You're probably aware of Sunday night's marathon hearing on an omnibus abortion bill in the Texas Legislature.
The bill would restrict abortions after 20 weeks of pregnancy, require all clinics to be certified as ambulatory surgical centers and require abortion doctors to have admitting privileges at a local hospital. After a vote this morning, that bill is out of the House and in the Senate, where a few things could happen to either pass or block the bill before the special session ends midnight Tuesday. So let's go over a couple of the scenarios:
Passage: The Republican-lead Senate OKs the measure, sending it onto Gov. Rick Perry for final approval.
Filibuster: This one has been predicted for a while. The speculation is that Sen. Wendy Davis, D-Fort Worth, would stand and speak during the last few hours of the special session to block a final vote on the bill. But how long would she half to stand? That depends on:
- A vote to bring the bill up early: This could happen at any moment. Several senators are behind closed doors talking over when to call for a vote that would speed up how quickly they get to Senate Bill 5. There is a 24-hour waiting period once a bill has come from the House to the Senate. That would have debate starting no earlier than late morning on Tuesday, the final day of the session. If the House votes to suspend the rule, and the filibuster time could jump form eight hours to 32.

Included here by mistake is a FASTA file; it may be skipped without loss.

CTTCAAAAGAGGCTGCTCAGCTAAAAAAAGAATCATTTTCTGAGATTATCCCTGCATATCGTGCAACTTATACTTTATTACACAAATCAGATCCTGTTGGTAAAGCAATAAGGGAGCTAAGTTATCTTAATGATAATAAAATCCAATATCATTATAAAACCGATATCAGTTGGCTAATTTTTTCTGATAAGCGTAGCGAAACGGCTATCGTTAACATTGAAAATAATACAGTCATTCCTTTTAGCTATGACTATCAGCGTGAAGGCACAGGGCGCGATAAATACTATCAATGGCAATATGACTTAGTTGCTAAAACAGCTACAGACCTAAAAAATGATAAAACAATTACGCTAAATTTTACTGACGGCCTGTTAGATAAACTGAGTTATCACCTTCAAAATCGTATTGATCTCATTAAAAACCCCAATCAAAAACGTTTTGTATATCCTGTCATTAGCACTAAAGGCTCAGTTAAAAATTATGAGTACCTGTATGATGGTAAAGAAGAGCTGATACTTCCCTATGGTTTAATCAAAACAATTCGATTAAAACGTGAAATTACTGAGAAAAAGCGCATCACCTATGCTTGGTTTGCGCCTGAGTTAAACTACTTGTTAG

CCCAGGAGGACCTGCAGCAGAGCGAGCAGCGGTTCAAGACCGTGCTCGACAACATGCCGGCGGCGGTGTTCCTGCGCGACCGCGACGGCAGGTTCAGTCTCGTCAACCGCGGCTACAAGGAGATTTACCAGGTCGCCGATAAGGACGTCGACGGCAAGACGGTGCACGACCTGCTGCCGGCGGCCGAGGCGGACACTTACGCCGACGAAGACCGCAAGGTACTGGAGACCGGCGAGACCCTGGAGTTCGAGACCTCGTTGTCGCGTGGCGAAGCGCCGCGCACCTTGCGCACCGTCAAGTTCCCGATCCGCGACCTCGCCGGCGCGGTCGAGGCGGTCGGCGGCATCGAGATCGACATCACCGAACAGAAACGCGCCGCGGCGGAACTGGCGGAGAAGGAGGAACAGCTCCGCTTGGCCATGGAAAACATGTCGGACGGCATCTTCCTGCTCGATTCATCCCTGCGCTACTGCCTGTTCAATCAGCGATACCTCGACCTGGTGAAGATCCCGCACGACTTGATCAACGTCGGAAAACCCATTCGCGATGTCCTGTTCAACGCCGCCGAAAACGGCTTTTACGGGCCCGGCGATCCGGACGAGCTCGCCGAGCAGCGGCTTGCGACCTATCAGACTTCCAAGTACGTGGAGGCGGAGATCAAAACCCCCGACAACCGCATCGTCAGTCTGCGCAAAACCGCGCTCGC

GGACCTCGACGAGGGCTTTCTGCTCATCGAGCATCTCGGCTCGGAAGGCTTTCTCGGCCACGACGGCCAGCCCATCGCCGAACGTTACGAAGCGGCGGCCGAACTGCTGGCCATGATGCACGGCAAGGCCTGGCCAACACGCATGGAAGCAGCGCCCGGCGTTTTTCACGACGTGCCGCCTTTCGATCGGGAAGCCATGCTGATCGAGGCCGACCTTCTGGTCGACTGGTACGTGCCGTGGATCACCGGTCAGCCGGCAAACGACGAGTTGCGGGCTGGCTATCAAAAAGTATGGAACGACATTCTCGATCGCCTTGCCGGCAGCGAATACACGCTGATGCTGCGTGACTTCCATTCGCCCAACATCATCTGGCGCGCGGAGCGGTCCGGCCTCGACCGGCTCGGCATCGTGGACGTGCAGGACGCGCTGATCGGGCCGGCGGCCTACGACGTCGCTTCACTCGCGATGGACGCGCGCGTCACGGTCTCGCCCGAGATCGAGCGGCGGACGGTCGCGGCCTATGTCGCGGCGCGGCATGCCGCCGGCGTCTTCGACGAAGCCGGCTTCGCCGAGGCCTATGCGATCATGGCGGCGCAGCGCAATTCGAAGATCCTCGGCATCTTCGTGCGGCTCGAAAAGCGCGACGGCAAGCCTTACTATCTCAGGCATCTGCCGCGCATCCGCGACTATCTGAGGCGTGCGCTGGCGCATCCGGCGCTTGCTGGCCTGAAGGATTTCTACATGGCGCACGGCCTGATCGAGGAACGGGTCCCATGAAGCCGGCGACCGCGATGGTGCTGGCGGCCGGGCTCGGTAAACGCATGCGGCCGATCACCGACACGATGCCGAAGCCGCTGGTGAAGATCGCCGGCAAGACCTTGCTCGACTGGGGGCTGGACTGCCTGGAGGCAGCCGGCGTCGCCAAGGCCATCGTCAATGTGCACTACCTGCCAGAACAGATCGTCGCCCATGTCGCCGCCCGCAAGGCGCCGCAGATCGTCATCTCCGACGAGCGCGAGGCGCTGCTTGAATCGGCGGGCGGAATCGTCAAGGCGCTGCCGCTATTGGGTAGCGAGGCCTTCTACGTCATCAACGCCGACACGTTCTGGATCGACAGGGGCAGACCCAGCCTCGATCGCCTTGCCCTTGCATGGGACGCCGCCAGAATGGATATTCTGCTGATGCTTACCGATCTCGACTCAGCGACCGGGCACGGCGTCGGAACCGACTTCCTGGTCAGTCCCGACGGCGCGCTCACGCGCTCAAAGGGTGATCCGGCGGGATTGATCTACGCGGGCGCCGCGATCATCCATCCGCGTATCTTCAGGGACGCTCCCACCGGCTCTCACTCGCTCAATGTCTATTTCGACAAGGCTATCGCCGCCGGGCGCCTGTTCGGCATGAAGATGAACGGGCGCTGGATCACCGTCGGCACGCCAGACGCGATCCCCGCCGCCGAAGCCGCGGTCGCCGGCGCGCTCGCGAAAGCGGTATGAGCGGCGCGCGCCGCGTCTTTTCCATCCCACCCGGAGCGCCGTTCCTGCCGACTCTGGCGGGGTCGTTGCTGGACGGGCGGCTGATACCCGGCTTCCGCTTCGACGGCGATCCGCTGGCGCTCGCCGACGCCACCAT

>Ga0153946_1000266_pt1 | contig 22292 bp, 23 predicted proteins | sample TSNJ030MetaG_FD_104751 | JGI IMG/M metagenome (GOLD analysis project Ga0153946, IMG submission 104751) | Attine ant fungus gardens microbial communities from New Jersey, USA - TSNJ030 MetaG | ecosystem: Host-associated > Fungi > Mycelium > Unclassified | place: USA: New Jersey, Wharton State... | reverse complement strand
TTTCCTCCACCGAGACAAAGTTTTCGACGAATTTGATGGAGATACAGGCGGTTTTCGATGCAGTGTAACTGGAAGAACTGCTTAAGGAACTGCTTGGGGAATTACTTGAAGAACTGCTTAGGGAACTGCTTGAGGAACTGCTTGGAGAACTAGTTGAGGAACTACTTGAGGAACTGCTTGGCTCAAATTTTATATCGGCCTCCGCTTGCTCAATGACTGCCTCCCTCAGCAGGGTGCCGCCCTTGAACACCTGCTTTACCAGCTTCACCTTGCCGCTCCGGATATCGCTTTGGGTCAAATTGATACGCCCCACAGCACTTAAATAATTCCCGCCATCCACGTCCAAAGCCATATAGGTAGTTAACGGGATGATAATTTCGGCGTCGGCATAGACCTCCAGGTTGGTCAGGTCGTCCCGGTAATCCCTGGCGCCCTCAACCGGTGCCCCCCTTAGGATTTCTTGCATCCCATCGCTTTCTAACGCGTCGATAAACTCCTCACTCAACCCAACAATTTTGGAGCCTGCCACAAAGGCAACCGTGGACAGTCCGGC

And then there's one more thing to consider when trying to figure out when SB 5 might come up:
- Sen. Van de Putte's (D-San Antonio) father's funeral: This is a tragic addition to the abortion battle. The Senator's father died over the weekend from injuries sustained in car crash. The service is Tuesday at 12:30. If SB 5 isn't brought up early, it could be late Tuesday afternoon before lawmakers are back from the funeral and can take up SB 5. Sen. Eddie Lucio Jr., D- Brownsville, says he won't bring SB 5 to the Senate floor until Sen. Van de Putte returns to the senate as well.
- Another wild card: And finally, something else could come up. From another parliamentary move, to protests, to Senate Democrats breaking quorum and not showing up for a final vote.
But if that final possibility were to happen, there are already rumors swirling that Gov. Rick Perry would immediately call another special session to deal with unfinished business.